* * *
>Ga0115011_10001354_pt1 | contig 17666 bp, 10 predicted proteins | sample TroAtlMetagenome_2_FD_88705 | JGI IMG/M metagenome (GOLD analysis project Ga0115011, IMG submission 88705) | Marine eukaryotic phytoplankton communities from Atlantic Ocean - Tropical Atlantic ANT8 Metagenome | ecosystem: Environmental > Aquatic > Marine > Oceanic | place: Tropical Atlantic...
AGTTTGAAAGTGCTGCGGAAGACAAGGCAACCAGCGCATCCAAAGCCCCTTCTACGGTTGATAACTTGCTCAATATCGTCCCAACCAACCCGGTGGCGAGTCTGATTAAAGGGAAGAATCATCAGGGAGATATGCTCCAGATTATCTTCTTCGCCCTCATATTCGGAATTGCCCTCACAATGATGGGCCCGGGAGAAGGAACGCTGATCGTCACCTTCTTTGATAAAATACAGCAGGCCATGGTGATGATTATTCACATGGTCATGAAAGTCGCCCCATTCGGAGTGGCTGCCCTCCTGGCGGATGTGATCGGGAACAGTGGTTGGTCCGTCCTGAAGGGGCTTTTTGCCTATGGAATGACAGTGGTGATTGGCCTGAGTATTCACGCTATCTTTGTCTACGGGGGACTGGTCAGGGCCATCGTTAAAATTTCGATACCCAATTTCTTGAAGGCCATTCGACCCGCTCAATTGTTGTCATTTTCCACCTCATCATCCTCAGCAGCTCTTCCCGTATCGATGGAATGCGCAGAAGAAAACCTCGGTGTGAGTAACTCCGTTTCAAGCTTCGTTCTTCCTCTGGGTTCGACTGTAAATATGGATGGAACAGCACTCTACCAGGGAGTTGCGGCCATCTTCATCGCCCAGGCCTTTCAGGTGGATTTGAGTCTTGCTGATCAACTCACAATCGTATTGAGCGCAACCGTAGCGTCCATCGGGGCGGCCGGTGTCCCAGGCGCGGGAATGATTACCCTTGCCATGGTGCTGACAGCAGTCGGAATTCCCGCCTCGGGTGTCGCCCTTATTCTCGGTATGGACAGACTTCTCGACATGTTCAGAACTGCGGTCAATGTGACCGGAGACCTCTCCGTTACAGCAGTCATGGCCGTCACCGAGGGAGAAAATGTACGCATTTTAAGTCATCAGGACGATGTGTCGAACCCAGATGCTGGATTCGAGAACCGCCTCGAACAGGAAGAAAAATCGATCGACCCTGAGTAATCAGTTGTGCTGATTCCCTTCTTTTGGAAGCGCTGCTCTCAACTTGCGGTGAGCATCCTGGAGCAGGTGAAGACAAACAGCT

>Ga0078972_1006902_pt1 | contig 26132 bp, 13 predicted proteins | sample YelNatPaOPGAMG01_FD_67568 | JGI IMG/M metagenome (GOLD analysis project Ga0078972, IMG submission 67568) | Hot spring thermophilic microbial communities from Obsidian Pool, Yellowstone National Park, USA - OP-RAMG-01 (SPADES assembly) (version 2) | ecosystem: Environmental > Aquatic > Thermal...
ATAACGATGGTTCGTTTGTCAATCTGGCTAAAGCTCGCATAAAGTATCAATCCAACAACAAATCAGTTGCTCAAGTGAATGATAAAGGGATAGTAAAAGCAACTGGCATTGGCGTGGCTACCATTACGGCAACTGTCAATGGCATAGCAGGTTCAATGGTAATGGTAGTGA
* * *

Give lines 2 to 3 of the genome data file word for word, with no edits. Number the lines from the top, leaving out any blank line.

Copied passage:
AGTTTGAAAGTGCTGCGGAAGACAAGGCAACCAGCGCATCCAAAGCCCCTTCTACGGTTGATAACTTGCTCAATATCGTCCCAACCAACCCGGTGGCGAGTCTGATTAAAGGGAAGAATCATCAGGGAGATATGCTCCAGATTATCTTCTTCGCCCTCATATTCGGAATTGCCCTCACAATGATGGGCCCGGGAGAAGGAACGCTGATCGTCACCTTCTTTGATAAAATACAGCAGGCCATGGTGATGATTATTCACATGGTCATGAAAGTCGCCCCATTCGGAGTGGCTGCCCTCCTGGCGGATGTGATCGGGAACAGTGGTTGGTCCGTCCTGAAGGGGCTTTTTGCCTATGGAATGACAGTGGTGATTGGCCTGAGTATTCACGCTATCTTTGTCTACGGGGGACTGGTCAGGGCCATCGTTAAAATTTCGATACCCAATTTCTTGAAGGCCATTCGACCCGCTCAATTGTTGTCATTTTCCACCTCATCATCCTCAGCAGCTCTTCCCGTATCGATGGAATGCGCAGAAGAAAACCTCGGTGTGAGTAACTCCGTTTCAAGCTTCGTTCTTCCTCTGGGTTCGACTGTAAATATGGATGGAACAGCACTCTACCAGGGAGTTGCGGCCATCTTCATCGCCCAGGCCTTTCAGGTGGATTTGAGTCTTGCTGATCAACTCACAATCGTATTGAGCGCAACCGTAGCGTCCATCGGGGCGGCCGGTGTCCCAGGCGCGGGAATGATTACCCTTGCCATGGTGCTGACAGCAGTCGGAATTCCCGCCTCGGGTGTCGCCCTTATTCTCGGTATGGACAGACTTCTCGACATGTTCAGAACTGCGGTCAATGTGACCGGAGACCTCTCCGTTACAGCAGTCATGGCCGTCACCGAGGGAGAAAATGTACGCATTTTAAGTCATCAGGACGATGTGTCGAACCCAGATGCTGGATTCGAGAACCGCCTCGAACAGGAAGAAAAATCGATCGACCCTGAGTAATCAGTTGTGCTGATTCCCTTCTTTTGGAAGCGCTGCTCTCAACTTGCGGTGAGCATCCTGGAGCAGGTGAAGACAAACAGCT

>Ga0078972_1006902_pt1 | contig 26132 bp, 13 predicted proteins | sample YelNatPaOPGAMG01_FD_67568 | JGI IMG/M metagenome (GOLD analysis project Ga0078972, IMG submission 67568) | Hot spring thermophilic microbial communities from Obsidian Pool, Yellowstone National Park, USA - OP-RAMG-01 (SPADES assembly) (version 2) | ecosystem: Environmental > Aquatic > Thermal...